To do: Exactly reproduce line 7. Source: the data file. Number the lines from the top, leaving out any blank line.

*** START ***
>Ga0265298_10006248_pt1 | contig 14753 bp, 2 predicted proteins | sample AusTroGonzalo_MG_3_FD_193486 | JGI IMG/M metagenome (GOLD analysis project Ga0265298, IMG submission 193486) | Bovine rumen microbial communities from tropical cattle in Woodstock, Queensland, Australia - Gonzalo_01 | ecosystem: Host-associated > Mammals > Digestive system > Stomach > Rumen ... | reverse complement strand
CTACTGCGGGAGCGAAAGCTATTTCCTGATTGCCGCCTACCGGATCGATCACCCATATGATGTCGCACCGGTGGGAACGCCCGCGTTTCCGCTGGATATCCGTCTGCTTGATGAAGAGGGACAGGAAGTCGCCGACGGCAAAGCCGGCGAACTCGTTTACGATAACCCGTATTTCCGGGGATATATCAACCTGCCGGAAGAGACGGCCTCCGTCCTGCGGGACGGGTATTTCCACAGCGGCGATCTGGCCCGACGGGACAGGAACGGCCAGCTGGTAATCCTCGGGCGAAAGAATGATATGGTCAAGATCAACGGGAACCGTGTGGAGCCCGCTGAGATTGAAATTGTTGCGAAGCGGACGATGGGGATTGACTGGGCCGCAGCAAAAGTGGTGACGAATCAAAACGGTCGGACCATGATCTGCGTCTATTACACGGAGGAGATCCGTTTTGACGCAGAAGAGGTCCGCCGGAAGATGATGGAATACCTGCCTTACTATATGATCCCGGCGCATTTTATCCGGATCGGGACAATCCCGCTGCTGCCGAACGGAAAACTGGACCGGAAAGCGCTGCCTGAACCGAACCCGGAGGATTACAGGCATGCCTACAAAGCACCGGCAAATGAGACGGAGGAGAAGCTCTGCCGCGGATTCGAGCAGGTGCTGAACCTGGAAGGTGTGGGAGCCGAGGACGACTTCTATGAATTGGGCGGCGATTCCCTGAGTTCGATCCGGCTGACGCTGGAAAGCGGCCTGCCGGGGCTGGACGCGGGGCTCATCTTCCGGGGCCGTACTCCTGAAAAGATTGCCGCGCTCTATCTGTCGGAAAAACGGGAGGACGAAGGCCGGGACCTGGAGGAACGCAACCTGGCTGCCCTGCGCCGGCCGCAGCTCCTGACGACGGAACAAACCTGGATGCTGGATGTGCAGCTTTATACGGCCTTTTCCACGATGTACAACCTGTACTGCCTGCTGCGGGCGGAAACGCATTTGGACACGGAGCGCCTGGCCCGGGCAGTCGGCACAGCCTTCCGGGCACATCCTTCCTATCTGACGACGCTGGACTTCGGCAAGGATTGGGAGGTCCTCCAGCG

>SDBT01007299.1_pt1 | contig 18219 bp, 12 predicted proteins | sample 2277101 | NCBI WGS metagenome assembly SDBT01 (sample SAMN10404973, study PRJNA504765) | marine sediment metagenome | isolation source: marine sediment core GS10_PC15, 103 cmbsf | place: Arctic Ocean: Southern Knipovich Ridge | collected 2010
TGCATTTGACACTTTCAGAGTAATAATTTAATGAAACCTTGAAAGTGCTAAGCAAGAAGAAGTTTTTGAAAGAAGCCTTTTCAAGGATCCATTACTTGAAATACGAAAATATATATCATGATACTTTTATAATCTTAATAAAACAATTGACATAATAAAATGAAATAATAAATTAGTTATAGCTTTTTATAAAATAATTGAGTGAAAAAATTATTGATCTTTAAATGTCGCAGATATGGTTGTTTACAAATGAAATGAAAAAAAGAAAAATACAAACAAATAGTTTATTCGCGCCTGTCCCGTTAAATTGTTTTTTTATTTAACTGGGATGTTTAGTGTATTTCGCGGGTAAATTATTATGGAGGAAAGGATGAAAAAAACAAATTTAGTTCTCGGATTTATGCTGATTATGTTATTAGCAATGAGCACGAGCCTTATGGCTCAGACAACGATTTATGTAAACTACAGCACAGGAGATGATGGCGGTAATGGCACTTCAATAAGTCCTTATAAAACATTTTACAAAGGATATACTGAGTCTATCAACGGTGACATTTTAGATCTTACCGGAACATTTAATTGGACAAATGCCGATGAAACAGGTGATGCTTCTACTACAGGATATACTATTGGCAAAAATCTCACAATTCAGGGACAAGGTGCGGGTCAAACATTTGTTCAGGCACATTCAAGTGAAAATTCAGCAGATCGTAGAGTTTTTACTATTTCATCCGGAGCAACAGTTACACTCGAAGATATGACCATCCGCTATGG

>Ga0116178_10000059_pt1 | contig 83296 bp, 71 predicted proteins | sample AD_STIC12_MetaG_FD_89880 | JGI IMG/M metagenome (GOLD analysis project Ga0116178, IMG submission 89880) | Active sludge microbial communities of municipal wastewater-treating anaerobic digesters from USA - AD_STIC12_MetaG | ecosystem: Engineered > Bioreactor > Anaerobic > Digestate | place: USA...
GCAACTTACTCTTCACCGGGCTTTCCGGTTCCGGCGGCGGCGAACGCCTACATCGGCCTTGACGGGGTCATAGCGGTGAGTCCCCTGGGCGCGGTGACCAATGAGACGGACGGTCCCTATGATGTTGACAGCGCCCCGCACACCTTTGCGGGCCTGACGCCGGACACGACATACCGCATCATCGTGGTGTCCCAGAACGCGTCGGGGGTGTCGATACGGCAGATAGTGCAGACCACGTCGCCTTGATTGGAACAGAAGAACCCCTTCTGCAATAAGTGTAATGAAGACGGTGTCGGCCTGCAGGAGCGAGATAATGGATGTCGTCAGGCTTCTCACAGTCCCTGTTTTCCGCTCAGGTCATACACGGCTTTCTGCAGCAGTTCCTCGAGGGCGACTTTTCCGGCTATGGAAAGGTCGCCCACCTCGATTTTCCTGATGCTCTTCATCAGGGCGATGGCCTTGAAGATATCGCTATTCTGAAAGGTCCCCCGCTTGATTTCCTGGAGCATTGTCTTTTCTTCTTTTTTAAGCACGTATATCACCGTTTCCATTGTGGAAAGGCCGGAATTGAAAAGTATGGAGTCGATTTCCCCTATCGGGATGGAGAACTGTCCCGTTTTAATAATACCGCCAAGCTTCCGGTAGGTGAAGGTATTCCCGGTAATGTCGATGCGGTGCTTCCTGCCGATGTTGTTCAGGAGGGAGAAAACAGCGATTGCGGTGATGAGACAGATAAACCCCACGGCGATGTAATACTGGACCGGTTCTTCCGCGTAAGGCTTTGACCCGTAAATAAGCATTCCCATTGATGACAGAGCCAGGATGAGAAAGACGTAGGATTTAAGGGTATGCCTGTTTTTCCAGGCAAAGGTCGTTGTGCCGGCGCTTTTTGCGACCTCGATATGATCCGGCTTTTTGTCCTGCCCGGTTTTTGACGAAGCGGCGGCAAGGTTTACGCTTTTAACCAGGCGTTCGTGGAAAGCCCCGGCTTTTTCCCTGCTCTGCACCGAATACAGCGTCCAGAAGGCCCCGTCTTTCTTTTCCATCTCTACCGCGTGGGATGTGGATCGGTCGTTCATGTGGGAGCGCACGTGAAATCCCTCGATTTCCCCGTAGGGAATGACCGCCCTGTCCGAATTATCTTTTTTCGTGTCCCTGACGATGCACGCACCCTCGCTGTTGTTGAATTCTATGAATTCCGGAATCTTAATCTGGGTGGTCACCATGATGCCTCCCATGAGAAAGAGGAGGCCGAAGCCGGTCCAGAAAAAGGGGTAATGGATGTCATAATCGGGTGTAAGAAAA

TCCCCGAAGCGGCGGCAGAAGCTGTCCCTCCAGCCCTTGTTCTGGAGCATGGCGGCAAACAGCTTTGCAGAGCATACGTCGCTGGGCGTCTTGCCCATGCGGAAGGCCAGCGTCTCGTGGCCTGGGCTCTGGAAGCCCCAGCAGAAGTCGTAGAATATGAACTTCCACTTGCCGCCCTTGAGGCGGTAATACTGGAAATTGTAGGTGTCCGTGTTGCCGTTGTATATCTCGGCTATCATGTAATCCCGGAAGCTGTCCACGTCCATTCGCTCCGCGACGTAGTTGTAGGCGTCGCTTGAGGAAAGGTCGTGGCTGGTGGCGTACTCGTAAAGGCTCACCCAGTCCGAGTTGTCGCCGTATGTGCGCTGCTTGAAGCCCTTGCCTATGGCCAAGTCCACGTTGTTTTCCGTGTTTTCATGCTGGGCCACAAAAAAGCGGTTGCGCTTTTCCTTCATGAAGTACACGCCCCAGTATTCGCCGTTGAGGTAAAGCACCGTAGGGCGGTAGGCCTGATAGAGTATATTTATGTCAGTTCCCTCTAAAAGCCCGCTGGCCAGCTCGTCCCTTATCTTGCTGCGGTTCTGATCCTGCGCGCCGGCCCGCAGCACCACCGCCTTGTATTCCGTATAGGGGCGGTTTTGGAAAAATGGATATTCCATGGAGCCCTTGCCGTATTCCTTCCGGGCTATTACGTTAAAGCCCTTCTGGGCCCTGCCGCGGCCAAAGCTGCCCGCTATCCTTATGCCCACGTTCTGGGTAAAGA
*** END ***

TCCCCGAAGCGGCGGCAGAAGCTGTCCCTCCAGCCCTTGTTCTGGAGCATGGCGGCAAACAGCTTTGCAGAGCATACGTCGCTGGGCGTCTTGCCCATGCGGAAGGCCAGCGTCTCGTGGCCTGGGCTCTGGAAGCCCCAGCAGAAGTCGTAGAATATGAACTTCCACTTGCCGCCCTTGAGGCGGTAATACTGGAAATTGTAGGTGTCCGTGTTGCCGTTGTATATCTCGGCTATCATGTAATCCCGGAAGCTGTCCACGTCCATTCGCTCCGCGACGTAGTTGTAGGCGTCGCTTGAGGAAAGGTCGTGGCTGGTGGCGTACTCGTAAAGGCTCACCCAGTCCGAGTTGTCGCCGTATGTGCGCTGCTTGAAGCCCTTGCCTATGGCCAAGTCCACGTTGTTTTCCGTGTTTTCATGCTGGGCCACAAAAAAGCGGTTGCGCTTTTCCTTCATGAAGTACACGCCCCAGTATTCGCCGTTGAGGTAAAGCACCGTAGGGCGGTAGGCCTGATAGAGTATATTTATGTCAGTTCCCTCTAAAAGCCCGCTGGCCAGCTCGTCCCTTATCTTGCTGCGGTTCTGATCCTGCGCGCCGGCCCGCAGCACCACCGCCTTGTATTCCGTATAGGGGCGGTTTTGGAAAAATGGATATTCCATGGAGCCCTTGCCGTATTCCTTCCGGGCTATTACGTTAAAGCCCTTCTGGGCCCTGCCGCGGCCAAAGCTGCCCGCTATCCTTATGCCCACGTTCTGGGTAAAGA